Boston already has as solid a core offense as exists in baseball, so they really don’t have a need to sign a major bat in free agency. However, signing Cuddyer would fill a hole in right field left by the departing J.D. Drew, and also provide some much needed glue in the clubhouse.
Yu Darvish- Seattle Mariners: Seattle is typically not a major player in free agency, but Darvish, the Japanese pitching sensation, is a player they might want to consider for making an exception. With Felix Hernandez and Michael Pineda, starting pitching is already the strength of the team that has one of the weakest offenses in baseball, but signing Darvish and his powerful righty arm makes sense for Seattle on multiple levels.
Ichiro is the face of the franchise and has always attracted a strong Japanese following for Seattle, but he is closer to the end of his career than the beginning. Seattle has capitalized greatly on the marketing opportunities he has provided them, and Darvish would be a way to bridge them to the future. Additionally, having a starting rotation headed by King Felix, Pineda, Darvish, and a youngsters like Taijuan Walker would make them the envy of baseball, and able to focus on other areas of improvement for the team.
Aramis Ramirez- Milwaukee Brewers: The Brewers are unlikely to be able to compete financially to retain Prince Fielder, but there are other moves they could make to continue being competitive in the NL Central. Chief amongst those moves would be signing Aramis Ramirez.
Still just 32 years old, Ramirez could reasonably be expected to make up 85-90% of Fielder’s typical production at less than half the price for the next several years. He would also be a major upgrade at third base, where the Brewers got lackluster numbers from incumbent Casey McGahee in 2011. Ramirez is not known for his defense, but is still an elite hitter. Bringing in another big bat to complement Ryan Braun would keep Milwaukee in the hunt for another divisional title in 2012.
Mark Buehrle- New York Mets: Never a star, Buehrle has been the model of consistency over his career. He has won 10 or more games for 11 consecutive seasons, and is pretty much a lock for 210 innings and an ERA of around 4.00 every year. He would be a good fit in New York’s spacious Citi Field, and also bring some consistency to New York’s rag-tag starting rotation. If the Mets could get Buehrle to agree to a reasonable deal, he would immensely help in shoring up their starting rotation next year.
Jonathan Papelbon- Boston Red Sox: Sometimes the easiest thing is to admit that a free agent player is a good fit, and just get a deal done. Papelbon has performed well as a top-flight closer in the pot boiler atmosphere of Boston. Now that he has rebounded some from a stretch several years ago where he seemed to throw nothing but fastballs, Papelbon is as consistent a closer as teams will find outside of Mariano Rivera.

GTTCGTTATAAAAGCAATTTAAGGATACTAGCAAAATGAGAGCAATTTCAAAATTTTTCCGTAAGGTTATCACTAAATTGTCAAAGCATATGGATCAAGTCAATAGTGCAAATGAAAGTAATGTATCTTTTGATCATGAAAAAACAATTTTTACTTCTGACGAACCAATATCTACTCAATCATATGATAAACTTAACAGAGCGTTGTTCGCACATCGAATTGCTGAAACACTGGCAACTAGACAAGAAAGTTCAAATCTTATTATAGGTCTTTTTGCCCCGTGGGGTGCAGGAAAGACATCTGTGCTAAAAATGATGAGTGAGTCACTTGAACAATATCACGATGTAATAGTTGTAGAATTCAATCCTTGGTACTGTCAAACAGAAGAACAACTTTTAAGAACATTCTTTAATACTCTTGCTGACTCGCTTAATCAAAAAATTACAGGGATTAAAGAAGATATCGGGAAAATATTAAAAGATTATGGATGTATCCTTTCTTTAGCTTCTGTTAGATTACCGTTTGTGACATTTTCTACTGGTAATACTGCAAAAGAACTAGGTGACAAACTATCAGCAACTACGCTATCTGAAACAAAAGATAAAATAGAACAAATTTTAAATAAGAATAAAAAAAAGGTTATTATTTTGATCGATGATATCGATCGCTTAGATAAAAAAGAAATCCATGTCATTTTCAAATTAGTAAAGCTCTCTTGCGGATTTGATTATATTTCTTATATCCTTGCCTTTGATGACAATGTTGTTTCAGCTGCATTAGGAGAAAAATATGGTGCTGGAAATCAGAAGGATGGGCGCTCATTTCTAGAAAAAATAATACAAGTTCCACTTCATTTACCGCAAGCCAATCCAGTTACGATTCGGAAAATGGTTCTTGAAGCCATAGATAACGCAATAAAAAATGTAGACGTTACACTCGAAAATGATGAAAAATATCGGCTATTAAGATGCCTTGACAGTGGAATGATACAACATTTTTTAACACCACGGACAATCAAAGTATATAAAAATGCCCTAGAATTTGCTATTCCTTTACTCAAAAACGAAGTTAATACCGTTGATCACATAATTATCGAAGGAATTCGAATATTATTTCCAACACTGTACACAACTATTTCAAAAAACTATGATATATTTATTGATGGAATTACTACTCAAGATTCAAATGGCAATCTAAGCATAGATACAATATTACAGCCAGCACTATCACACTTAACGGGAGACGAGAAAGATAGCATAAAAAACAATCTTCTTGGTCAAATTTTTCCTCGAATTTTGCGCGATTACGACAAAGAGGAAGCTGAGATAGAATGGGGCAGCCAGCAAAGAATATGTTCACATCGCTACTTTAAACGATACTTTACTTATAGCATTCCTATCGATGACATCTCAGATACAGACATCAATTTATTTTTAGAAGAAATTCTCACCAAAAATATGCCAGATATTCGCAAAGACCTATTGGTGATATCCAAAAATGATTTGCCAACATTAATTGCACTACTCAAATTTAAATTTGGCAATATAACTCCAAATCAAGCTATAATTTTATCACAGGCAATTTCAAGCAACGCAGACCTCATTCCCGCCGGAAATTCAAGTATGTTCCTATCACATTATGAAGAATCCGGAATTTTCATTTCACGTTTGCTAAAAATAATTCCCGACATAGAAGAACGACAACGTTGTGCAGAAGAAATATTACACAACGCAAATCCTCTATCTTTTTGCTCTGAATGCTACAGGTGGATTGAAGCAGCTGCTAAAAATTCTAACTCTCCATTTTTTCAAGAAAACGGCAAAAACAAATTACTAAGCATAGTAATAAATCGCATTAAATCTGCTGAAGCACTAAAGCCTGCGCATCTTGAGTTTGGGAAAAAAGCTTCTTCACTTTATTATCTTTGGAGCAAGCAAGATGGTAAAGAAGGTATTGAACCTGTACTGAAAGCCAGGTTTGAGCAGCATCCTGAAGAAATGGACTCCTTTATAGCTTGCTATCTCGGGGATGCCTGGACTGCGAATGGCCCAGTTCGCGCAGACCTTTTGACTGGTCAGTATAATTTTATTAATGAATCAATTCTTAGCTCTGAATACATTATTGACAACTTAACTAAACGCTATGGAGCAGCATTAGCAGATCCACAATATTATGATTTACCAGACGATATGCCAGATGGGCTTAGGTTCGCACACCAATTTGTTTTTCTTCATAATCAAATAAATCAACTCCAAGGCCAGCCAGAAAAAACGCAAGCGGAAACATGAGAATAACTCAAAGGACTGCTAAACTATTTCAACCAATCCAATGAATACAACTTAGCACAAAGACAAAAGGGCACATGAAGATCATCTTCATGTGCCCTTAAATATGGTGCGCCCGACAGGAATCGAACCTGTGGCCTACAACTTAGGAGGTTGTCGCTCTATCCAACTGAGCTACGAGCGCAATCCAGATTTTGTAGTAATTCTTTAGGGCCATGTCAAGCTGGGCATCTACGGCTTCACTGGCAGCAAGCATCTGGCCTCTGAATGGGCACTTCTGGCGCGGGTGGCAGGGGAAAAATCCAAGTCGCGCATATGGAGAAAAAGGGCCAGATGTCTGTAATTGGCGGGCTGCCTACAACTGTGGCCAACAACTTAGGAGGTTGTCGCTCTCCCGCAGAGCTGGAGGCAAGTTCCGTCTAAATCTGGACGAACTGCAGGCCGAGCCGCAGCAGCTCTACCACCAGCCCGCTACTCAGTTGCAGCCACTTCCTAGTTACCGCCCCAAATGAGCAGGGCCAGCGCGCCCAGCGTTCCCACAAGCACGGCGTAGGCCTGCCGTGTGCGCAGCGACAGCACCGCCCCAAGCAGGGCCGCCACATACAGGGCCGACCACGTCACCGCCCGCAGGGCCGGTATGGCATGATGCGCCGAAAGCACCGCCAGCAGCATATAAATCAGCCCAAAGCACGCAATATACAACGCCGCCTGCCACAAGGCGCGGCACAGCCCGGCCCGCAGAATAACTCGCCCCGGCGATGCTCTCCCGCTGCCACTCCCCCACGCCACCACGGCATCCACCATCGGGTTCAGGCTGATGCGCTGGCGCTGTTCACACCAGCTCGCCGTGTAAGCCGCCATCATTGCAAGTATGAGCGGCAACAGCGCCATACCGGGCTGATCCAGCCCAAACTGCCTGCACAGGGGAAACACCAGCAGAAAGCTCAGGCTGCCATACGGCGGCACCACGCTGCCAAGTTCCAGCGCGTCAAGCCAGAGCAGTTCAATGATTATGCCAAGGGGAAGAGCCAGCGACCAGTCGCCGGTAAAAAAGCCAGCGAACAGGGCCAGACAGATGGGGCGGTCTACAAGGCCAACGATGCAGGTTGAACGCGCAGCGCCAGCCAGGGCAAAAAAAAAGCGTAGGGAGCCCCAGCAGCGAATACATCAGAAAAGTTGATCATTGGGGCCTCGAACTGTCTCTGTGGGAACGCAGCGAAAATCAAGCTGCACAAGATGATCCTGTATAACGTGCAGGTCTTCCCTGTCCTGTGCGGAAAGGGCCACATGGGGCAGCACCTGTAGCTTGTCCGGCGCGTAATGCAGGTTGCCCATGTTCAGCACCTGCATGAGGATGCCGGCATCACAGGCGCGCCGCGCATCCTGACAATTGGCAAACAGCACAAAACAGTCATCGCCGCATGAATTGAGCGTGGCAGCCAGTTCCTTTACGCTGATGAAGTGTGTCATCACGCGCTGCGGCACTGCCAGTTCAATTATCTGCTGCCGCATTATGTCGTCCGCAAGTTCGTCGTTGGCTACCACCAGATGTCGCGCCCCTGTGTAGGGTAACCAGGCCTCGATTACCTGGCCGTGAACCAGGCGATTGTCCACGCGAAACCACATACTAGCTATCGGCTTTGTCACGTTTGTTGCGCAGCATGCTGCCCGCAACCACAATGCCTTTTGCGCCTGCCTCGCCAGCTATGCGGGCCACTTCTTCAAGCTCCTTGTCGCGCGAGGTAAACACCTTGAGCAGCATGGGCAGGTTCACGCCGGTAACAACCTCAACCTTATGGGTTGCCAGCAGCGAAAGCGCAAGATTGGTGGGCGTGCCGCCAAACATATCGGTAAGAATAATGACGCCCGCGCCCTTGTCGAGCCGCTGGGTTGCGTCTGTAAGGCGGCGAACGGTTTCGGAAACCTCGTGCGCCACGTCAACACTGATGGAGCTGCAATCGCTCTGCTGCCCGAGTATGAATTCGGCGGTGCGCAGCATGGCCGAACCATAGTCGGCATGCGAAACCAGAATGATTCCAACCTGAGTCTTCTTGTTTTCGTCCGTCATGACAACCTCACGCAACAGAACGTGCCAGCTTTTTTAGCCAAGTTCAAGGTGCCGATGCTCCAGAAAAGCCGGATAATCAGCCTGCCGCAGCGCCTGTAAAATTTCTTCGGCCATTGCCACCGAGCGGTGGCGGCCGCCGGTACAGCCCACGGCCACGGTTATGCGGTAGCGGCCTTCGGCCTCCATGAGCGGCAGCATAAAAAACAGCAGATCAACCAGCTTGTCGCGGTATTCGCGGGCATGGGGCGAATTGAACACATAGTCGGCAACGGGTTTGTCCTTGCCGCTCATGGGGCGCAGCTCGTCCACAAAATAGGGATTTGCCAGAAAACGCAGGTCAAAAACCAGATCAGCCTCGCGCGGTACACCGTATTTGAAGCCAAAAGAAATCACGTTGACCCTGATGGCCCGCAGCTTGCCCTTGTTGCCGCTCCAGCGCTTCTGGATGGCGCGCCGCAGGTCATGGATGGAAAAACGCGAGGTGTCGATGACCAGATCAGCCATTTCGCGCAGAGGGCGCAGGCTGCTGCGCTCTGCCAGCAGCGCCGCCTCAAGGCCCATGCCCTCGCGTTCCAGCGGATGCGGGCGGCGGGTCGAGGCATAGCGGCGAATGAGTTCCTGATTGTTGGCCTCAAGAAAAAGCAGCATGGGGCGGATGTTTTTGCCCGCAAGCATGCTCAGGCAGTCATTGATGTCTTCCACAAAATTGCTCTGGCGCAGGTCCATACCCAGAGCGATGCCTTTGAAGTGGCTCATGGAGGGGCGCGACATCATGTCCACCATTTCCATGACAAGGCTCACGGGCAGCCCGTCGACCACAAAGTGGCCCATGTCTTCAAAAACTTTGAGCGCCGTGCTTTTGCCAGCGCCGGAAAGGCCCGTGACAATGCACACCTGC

While flame throwing Daniel Bard has had flashes of brilliance, it would be rash for the Red Sox to hand him the closer role. Rumors have indicated they may even try Bard as a starter in 2012, but at the least, he could remain as one of the more dominant set-up men in the majors. The smartest thing to do would be to retain Papelbon, assuming Boston is not outbid by a team willing to offer prohibitive money, and rely on the surest thing they are likely to find on the free agent market.
C.J. Wilson- New York Yankees: Wilson is a good pitcher, but he should not be mistaken as a number one, top of the rotation type starter. It was just three years ago that Wilson was a middle reliever coming off some injury trouble and in his late 20′s. He will be 31 next year and does not have the track record to suggest that he could be relied upon to lead a rotation for the next 5-6 years. His struggles in the playoffs this year could have also impacted how teams will view him.
Scott Boras will make sure that Wilson gets top money, so one team that makes a lot of sense is the Yankees. They have already locked up C.C. Sabathia for the foreseeable future, but need another pitcher to anchor the middle of their rotation. They have already poured a lot of money into A.J. Burnett, but Wilson would be a relatively safe bet to be more consistent if he did not have the pressures of being the top guy.
Free agency is nearly impossible to predict because teams frequently make decisions that defy logic. Teams become obsessed with players and may do whatever it takes to sign them, which can skew the rest of the market. This off-season will provide baseball fans with a lot of kindling to keep the hot stove burning through the winter. Ultimately, decisions will be made, players will sign new contracts, and 2012 destinies will be born. In other words, it will be another typical baseball off-season.
Andrew Martin is the founder of “The Baseball Historian” blog where he posts his thoughts about baseball on a regular basis. He can be reached at firstname.lastname@example.org. You can also reach him on Twitter at @RedSoxFanNum1.